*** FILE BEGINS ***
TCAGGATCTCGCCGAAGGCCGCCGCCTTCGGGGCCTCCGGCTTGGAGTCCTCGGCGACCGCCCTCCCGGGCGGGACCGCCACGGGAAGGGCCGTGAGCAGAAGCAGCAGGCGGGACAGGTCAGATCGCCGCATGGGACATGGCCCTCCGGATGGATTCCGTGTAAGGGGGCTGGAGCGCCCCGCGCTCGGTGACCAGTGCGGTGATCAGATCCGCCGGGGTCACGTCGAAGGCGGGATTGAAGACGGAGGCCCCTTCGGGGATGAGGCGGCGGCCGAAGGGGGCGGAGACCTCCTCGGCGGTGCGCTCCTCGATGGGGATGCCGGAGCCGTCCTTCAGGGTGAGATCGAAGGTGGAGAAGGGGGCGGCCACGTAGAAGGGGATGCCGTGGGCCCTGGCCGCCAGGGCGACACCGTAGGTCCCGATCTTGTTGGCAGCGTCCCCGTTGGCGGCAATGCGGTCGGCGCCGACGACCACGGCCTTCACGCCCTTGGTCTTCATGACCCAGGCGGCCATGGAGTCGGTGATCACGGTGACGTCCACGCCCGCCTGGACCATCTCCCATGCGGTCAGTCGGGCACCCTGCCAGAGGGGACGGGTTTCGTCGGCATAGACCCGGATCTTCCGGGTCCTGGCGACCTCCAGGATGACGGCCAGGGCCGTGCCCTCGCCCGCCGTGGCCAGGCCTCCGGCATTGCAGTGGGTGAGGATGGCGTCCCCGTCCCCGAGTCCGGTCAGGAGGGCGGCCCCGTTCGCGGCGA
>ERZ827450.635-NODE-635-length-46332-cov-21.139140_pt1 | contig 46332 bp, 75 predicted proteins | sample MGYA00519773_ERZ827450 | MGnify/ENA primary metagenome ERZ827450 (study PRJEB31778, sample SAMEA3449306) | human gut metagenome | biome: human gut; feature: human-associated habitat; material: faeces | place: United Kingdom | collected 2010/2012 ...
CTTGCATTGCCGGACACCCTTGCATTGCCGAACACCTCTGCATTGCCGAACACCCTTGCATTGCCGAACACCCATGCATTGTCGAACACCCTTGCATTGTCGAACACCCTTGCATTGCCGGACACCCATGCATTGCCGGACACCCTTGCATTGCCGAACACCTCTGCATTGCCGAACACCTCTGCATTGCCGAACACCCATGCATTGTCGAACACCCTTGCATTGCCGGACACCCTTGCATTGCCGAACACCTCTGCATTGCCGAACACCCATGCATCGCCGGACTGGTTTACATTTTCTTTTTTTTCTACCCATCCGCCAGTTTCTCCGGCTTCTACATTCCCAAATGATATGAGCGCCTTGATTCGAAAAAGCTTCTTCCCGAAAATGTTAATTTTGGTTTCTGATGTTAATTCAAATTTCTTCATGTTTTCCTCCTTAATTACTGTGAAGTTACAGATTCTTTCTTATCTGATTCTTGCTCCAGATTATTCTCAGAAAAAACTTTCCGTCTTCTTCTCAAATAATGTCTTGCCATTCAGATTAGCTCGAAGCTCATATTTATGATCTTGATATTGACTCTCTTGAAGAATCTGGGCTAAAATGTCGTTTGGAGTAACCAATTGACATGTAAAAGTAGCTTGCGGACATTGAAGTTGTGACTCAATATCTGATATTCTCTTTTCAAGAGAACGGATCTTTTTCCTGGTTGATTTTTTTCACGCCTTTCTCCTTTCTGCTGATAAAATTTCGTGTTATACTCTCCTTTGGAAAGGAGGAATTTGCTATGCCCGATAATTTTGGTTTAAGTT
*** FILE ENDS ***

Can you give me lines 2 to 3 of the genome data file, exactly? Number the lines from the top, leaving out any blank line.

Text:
>ERZ827450.635-NODE-635-length-46332-cov-21.139140_pt1 | contig 46332 bp, 75 predicted proteins | sample MGYA00519773_ERZ827450 | MGnify/ENA primary metagenome ERZ827450 (study PRJEB31778, sample SAMEA3449306) | human gut metagenome | biome: human gut; feature: human-associated habitat; material: faeces | place: United Kingdom | collected 2010/2012 ...
CTTGCATTGCCGGACACCCTTGCATTGCCGAACACCTCTGCATTGCCGAACACCCTTGCATTGCCGAACACCCATGCATTGTCGAACACCCTTGCATTGTCGAACACCCTTGCATTGCCGGACACCCATGCATTGCCGGACACCCTTGCATTGCCGAACACCTCTGCATTGCCGAACACCTCTGCATTGCCGAACACCCATGCATTGTCGAACACCCTTGCATTGCCGGACACCCTTGCATTGCCGAACACCTCTGCATTGCCGAACACCCATGCATCGCCGGACTGGTTTACATTTTCTTTTTTTTCTACCCATCCGCCAGTTTCTCCGGCTTCTACATTCCCAAATGATATGAGCGCCTTGATTCGAAAAAGCTTCTTCCCGAAAATGTTAATTTTGGTTTCTGATGTTAATTCAAATTTCTTCATGTTTTCCTCCTTAATTACTGTGAAGTTACAGATTCTTTCTTATCTGATTCTTGCTCCAGATTATTCTCAGAAAAAACTTTCCGTCTTCTTCTCAAATAATGTCTTGCCATTCAGATTAGCTCGAAGCTCATATTTATGATCTTGATATTGACTCTCTTGAAGAATCTGGGCTAAAATGTCGTTTGGAGTAACCAATTGACATGTAAAAGTAGCTTGCGGACATTGAAGTTGTGACTCAATATCTGATATTCTCTTTTCAAGAGAACGGATCTTTTTCCTGGTTGATTTTTTTCACGCCTTTCTCCTTTCTGCTGATAAAATTTCGTGTTATACTCTCCTTTGGAAAGGAGGAATTTGCTATGCCCGATAATTTTGGTTTAAGTT